Category: Articles (page 1 of 2)

Captain W. Russell Webster is a maritime historian and author who has composed numerous articles, some of which appear below:

Now and Then

An essay about my year back at CGA Forty-five years after graduating in the Class of 1977, I returned to New London in August 2022 to teach for a year. During our class’s monthly virtual meeting, my classmates were curious if anything on campus had changed. The best I could say was, ‘everything is the […]

Bernard “Bernie” Webber and the greatest smallboat rescue in Coast Guard history

To this day, Webber’s crew is referred to as the “Gold Medal Crew” involved in the greatest small boat rescue in Coast Guard history.

The Long Blue Line: The loss of Morning Dew and genesis of Rescue 21

This article recounts the 1997 Morning Dew sailing vessel tragedy in Charleston Harbor, highlighting U.S. Coast Guard communication failures. It discusses the subsequent overhaul with the Rescue 21 system, addressing technological and procedural shortcomings.

Mariner, Leader, Friend Jack Downey Crosses The Bar

Having come to the aid of more than 700 mariners in his 41-year career in the U.S. Coast Guard, Jack Downey is being remembered locally as the one who rescued an entire Coast Guard station when it was foundering.

Getting The Chatham Bar Rescue Equation Right

The town of Chatham and the Coast Guard have been at odds since the Coast Guard downgraded Station Chatham’s surf station designation and discontinued using two 42-foot nearshore surf boats on Jan. 5. Why the change? The Coast Guard’s own data revealed that surf conditions didn’t meet the criteria for Station Chatham to remain specially-designated […]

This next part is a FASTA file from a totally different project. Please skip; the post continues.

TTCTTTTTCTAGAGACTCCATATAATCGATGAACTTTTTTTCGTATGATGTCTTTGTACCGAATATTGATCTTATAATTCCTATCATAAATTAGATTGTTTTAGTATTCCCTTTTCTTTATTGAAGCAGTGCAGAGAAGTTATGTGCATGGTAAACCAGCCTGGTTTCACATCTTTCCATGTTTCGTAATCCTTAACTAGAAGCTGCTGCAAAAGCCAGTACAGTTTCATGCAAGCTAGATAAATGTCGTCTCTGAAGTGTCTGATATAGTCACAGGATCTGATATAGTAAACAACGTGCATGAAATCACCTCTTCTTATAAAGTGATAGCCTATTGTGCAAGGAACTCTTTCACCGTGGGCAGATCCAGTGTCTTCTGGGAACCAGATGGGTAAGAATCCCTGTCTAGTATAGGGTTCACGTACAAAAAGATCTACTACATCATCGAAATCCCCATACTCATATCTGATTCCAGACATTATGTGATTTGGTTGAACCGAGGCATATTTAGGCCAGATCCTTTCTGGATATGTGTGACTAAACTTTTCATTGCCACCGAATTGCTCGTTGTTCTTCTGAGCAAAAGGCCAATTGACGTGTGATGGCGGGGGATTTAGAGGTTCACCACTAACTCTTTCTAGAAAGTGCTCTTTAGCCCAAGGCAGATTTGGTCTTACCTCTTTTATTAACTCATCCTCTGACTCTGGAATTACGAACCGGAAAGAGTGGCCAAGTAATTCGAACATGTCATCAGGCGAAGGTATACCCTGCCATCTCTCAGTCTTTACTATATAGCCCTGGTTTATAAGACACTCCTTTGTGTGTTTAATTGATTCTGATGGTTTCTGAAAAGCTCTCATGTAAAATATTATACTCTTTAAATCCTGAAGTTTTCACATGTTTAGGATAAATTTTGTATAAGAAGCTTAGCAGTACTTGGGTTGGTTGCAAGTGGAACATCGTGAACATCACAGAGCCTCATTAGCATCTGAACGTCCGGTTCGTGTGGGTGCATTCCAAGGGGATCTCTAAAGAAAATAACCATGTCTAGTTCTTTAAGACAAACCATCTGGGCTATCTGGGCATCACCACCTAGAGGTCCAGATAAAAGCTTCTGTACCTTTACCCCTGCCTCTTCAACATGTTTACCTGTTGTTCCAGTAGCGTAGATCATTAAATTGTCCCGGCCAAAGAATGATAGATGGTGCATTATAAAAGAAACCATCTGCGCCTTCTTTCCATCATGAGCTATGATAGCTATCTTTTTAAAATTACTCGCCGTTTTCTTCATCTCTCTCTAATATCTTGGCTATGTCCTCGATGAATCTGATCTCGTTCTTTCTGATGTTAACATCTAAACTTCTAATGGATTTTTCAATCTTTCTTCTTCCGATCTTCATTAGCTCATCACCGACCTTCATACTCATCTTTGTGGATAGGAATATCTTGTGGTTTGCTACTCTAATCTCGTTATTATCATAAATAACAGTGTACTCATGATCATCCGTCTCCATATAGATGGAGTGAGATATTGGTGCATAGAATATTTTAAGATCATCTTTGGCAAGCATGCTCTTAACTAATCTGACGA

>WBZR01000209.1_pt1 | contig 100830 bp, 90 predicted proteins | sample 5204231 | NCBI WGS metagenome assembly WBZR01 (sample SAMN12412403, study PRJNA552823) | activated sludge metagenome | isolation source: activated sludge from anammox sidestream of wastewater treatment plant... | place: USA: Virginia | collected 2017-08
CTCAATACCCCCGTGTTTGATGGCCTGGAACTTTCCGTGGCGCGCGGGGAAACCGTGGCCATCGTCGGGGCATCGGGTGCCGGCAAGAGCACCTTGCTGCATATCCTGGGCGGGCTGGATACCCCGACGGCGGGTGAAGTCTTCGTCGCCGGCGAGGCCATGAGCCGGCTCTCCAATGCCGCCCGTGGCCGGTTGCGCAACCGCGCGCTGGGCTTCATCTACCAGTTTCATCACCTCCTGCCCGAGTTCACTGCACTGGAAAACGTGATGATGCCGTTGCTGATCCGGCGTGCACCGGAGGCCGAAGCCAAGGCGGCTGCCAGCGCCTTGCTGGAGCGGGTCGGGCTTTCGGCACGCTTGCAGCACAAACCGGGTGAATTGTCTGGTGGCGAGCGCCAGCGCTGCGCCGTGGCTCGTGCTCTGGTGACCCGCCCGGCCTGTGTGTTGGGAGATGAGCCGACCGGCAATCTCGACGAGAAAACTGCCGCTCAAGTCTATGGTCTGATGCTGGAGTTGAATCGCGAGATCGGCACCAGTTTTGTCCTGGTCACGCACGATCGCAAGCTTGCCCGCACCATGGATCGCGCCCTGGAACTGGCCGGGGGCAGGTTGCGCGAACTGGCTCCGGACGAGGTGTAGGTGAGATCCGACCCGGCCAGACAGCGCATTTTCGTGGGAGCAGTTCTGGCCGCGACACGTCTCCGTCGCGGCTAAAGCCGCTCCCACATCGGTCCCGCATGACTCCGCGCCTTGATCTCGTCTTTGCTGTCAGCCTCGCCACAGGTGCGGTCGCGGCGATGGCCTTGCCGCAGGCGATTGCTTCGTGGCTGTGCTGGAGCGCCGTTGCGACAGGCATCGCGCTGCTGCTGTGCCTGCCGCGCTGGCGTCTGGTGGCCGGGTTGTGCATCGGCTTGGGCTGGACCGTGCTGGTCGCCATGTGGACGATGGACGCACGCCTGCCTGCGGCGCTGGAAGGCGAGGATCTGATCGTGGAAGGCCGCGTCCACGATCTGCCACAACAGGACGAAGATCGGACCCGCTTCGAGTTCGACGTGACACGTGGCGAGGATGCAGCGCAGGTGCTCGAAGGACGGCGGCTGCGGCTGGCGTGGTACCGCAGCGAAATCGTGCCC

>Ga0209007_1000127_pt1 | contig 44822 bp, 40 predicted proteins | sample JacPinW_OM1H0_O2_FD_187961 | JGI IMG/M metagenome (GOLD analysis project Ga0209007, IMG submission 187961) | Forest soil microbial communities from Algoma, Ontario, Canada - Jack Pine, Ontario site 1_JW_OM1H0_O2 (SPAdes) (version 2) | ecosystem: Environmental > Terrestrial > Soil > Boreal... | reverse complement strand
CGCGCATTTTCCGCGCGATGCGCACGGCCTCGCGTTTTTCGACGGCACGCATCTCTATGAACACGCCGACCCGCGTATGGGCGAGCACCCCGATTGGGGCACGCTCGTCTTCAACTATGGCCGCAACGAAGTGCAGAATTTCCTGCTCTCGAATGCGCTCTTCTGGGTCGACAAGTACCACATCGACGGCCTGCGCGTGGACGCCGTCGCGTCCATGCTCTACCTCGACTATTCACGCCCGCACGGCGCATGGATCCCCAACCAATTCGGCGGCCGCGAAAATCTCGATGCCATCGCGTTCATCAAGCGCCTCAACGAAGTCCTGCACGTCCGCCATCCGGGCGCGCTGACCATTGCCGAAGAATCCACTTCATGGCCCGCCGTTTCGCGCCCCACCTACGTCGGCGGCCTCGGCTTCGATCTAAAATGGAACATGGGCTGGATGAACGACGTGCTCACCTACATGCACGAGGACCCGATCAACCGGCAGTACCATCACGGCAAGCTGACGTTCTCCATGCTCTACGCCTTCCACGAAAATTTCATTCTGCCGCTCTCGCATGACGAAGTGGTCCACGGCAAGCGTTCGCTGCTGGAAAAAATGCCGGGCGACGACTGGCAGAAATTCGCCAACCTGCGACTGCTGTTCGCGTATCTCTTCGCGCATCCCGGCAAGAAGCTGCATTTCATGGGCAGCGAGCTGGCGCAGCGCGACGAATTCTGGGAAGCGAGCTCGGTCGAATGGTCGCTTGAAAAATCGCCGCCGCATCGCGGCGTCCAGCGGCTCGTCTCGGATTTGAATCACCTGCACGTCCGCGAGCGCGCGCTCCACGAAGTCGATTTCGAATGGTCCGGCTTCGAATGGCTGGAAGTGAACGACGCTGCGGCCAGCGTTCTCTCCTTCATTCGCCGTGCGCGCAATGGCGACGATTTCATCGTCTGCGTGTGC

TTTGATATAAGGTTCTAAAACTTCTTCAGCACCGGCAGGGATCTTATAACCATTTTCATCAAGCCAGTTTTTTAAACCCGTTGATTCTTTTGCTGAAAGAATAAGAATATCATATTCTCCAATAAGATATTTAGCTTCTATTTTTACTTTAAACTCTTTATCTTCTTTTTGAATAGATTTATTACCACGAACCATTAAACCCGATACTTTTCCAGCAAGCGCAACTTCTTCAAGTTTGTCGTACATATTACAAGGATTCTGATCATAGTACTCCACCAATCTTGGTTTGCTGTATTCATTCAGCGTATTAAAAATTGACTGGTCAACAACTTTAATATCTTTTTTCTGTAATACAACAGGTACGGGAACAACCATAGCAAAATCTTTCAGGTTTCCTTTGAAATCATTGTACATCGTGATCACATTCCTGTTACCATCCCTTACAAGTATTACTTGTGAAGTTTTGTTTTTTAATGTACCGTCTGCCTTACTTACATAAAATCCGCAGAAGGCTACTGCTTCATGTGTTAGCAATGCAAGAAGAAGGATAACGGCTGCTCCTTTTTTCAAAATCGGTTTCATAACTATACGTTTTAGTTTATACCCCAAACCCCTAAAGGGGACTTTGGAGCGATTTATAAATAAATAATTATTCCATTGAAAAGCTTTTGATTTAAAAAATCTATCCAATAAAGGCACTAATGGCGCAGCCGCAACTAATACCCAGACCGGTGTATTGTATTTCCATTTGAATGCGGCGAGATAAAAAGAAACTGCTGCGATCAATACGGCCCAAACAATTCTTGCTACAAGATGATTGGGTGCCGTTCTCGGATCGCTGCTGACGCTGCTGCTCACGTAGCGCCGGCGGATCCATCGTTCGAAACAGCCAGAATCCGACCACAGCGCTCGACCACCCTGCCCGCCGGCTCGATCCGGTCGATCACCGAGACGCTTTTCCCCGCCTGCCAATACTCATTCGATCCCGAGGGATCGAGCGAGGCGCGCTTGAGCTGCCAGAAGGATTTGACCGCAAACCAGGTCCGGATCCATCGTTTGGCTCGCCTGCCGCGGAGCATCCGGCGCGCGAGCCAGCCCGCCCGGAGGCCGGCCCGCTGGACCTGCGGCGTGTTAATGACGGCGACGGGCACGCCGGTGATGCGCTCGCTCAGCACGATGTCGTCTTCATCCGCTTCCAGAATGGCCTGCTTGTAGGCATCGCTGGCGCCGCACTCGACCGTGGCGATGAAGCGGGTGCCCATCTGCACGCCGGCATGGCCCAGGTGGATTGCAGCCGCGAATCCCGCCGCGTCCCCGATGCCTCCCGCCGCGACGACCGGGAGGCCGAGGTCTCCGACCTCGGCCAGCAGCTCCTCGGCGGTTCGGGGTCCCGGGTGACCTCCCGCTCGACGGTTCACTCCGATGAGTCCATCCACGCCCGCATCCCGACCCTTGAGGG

Maine Voices: New technology brings families of lost mariners closer to closure

For the families involved in sea tragedies, emotional closure is often facilitated by something tangible, such as the recovery of a beloved’s body. For many, though, the sea does not give up the bodies of loved ones for their families and friends to mourn in ceremonies.

Reuniting Lost Mariners with Loved Ones

It’s rare that historians uncover something of true and unique value to the modern day persons they write about.  But, recently, thanks to Mrs. Ellen (Hokanson) Ouellette, ex-wife and mother of lost fishermen, Hokey Hokanson and Billy Hokanson, I am able to share some of the details of a Department of Justice program, NAMUS, that […]

Coast Guard Dogs Fight Terrorism

Specially trained canine units patrolling busy U.S. ports are some of the Coast Guard’s newest weapons in the 21st-century war on terrorism. Each year, U.S. ports host thousands of foreign-flag ships carrying multinational crews and cargoes from around the globe. Former Coast Guard Commandant Admiral James Loy noted that the 11 September 2001 attacks could have occurred at maritime facilities.

Coast Guard Tape of Harrowing 1980 Rescue off Massachusetts Resurfaces